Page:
I want to describe the ‘stages’ or ‘states’ of meditation that I have gone through. To do so, I won’t be relying upon doctrine, only on lived experience and on metaphorical language (such as ‘states’ or ‘stages’). The latter is necessary since any non-discursive experience will have to enter into language in order to be intelligible. Drawing on metaphorical language, therefore, enables me to make sense of such an experience. In addition, it may assist as well as enhance my practice.
I will argue that I have experienced three ‘states’ or ‘stages’ of non-ordinary consciousness, and I have had intimations of a fourth. In what follows, I will be especially interested in the transitions from one state to another.
1. Preliminary Struggles. Posture is uncomfortable, breathing irregular, the perceptible world quite present to awareness, and thoughts angled toward memories, anticipations, and interests. One feels strain, effort, struggle, fight. Typically, some technique has as its aim that of moving one beyond these preliminary struggles.
Transition: One comes to–and quietly affirms–a weak metaphysical view according to which there is a real elsewhere that is other than and distinct from the ordinary reality of the perceptible world. This ‘elsewhere’ is at once an ‘other than…’ and a ‘more than…’ One senses that this ‘elsewhere’ is worth exploring to find out what it is and what it is like. What it is = what it is like.
2. Steady Calmness. Breathing is regular, the sensations associated with one’s posture (one’s body) is mostly absent, and one’s thoughts have become more well-ordered. The mind still thinks, but the thoughts seem distant, farther off. One could say that it is ataraxia (on one translation, the absence of mental disturbance.) One simply feels that there are no disturbances, disruptions, ruptures as if all of these ceased to exist, to be possible. Here there is peacefulness of a kind that goes beyond what one would say if one were to say in ordinary life that one felt peaceful.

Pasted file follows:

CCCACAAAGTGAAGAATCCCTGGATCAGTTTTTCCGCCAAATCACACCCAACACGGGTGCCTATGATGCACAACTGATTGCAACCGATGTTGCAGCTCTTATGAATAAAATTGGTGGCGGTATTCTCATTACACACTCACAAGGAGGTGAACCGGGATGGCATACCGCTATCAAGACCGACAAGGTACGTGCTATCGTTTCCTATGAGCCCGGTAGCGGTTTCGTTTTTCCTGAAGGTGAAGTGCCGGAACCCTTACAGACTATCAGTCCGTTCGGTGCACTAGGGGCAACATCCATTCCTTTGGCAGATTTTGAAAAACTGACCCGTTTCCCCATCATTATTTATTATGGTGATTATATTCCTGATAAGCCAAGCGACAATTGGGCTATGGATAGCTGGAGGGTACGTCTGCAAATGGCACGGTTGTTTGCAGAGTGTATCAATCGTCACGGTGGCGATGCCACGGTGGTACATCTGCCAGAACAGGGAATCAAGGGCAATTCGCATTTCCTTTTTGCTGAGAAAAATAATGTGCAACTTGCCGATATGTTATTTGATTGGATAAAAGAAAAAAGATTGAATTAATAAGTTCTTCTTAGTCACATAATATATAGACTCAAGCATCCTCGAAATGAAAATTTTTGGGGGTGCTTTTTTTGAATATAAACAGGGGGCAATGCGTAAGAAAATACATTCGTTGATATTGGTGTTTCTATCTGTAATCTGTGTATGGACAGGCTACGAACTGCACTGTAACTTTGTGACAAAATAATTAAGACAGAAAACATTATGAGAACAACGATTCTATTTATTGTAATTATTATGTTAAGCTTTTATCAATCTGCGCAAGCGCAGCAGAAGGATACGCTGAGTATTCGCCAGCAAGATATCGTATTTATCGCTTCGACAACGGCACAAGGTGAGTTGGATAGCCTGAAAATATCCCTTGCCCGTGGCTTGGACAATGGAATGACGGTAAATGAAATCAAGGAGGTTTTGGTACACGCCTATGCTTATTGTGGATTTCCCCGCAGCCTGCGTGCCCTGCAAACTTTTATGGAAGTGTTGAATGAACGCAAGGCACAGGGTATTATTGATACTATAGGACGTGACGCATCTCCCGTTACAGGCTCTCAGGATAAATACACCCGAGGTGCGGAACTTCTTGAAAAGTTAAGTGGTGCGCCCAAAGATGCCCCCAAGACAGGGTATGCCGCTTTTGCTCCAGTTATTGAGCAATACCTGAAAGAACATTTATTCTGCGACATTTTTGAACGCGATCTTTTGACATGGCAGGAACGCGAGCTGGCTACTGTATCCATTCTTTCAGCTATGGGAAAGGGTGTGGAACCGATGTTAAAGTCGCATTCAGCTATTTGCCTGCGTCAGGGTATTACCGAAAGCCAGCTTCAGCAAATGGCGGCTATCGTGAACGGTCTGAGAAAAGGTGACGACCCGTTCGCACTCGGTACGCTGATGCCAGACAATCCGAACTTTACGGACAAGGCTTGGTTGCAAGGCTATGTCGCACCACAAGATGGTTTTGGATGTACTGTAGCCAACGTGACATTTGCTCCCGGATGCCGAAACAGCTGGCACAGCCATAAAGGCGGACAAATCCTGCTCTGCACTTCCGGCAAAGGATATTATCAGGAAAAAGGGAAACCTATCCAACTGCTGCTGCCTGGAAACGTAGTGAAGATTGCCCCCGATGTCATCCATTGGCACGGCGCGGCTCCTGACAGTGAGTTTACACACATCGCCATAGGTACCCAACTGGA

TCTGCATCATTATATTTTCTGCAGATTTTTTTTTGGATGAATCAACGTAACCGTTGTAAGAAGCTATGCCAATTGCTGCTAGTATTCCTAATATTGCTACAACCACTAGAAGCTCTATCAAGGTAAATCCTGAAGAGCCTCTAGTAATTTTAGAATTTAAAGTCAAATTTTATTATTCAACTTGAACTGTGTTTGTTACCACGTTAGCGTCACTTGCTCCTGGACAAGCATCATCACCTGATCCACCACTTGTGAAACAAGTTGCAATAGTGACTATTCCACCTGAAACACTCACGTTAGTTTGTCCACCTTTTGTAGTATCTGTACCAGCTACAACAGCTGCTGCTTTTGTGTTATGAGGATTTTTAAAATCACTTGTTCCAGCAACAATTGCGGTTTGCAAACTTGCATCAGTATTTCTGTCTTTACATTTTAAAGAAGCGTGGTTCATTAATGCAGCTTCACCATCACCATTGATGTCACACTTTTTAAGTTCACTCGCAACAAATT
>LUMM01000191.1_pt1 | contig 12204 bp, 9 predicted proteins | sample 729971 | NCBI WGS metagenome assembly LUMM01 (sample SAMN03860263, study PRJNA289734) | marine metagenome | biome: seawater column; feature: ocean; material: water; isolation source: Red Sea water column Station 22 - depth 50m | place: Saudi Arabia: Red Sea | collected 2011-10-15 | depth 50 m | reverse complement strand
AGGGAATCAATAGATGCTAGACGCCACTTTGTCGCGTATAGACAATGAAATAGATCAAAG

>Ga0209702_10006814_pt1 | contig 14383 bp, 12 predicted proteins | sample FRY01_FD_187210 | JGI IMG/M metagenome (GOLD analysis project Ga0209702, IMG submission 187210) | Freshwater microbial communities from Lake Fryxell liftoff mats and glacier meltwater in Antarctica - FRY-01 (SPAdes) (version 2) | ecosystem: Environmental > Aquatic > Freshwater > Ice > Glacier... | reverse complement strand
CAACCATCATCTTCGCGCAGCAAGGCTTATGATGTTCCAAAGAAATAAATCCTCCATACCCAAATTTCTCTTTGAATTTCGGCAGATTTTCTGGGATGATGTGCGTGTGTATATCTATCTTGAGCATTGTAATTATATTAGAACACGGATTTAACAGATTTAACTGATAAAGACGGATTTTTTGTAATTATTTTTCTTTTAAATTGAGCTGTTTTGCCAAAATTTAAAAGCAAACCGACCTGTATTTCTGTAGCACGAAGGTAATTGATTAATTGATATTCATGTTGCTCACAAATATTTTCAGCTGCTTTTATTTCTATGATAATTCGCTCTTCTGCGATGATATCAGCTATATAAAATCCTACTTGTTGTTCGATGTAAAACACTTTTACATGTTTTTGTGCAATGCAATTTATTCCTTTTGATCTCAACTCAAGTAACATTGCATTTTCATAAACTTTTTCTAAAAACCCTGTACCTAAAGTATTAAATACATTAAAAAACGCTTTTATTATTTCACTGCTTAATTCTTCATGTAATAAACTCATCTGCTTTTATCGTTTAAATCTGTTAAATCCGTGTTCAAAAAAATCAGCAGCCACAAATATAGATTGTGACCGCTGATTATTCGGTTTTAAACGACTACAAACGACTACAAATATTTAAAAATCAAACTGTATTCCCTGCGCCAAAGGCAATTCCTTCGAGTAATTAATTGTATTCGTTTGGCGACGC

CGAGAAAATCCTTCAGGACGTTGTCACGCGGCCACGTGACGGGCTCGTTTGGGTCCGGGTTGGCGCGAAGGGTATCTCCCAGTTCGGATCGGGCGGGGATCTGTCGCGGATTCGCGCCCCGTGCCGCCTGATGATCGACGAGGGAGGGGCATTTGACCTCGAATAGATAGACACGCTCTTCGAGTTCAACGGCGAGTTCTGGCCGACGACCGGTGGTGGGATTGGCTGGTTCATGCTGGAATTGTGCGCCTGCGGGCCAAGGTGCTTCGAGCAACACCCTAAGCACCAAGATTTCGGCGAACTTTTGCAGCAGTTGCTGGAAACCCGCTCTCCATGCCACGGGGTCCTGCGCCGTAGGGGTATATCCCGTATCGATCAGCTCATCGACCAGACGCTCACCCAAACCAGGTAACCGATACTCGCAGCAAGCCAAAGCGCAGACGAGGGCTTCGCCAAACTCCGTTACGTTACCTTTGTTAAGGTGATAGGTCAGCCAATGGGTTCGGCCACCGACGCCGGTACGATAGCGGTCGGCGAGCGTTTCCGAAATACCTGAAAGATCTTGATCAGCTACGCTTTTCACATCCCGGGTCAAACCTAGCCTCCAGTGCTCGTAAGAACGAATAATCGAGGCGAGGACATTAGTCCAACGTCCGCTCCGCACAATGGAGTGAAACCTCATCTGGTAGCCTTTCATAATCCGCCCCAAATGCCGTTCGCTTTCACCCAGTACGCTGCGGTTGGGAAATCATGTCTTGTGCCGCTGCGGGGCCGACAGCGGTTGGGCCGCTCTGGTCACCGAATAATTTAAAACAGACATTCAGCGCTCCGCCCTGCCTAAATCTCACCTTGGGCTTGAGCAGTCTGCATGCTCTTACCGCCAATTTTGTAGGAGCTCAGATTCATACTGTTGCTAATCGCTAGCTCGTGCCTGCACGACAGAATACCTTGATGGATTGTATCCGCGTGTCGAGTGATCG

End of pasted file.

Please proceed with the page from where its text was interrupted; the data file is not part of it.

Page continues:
Transition: Now that one is aware of an ‘elsewhere,’ one can begin to make a second turn. This turn, in my experience, requires losing an interest in one’s thoughts. I believe this to be an axiological claim: these thoughts are no longer of interest to me. What I have come to put first–logically first–is this elsewhere.
Note that the first transition involved a weak metaphysical claim about a fact. Now we are going much further, insisting that this elsewhere must come first. This new valuation will feel very strange, though also very natural.
3. Euphoric Sweetness. Now the breathing is natural, the perceptible world like some vague background only, the body virtually forgotten. Sounds do not matter. Thoughts do not matter. Stretches of (clock) time will feel thoughtless. Yet it won’t matter whether there are or are not thoughts; it won’t matter what the content of the thoughts is; none of it will matter. These thoughts, whatever they are, could just as well be musical notes, sounds, tree branches, paper. Meanwhile, one feels euphoria. There could be a buzzing in the ears, a sweetness, a heaviness (or lightness). It could be intoxicating yet without the dizziness or spinning: like a controlled intoxication. It is home-like as if one would never want to be anywhere else. If one were to open one’s eyes, the eyes would want to be shut, to return. When one goes to others, one wants to hug them, to be in love with them.
Transition? I have felt (or heard?), ‘Something could happen,’ and that is all. My hunch is that it is only possible with a kind of absolute self-surrender: whatever happens is what one wants to happen. Whatever happens is, rather, pure happening. Utter receptivity (or utter creative effulgence).
The Fourth? What is it = what is it like? It is possible that euphoric sweetness gains in intensity and duration. I have felt euphoric sweetness sometimes for hours, even longer. It is also possible that a higher state of consciousness would feel like something else entirely. I do not know.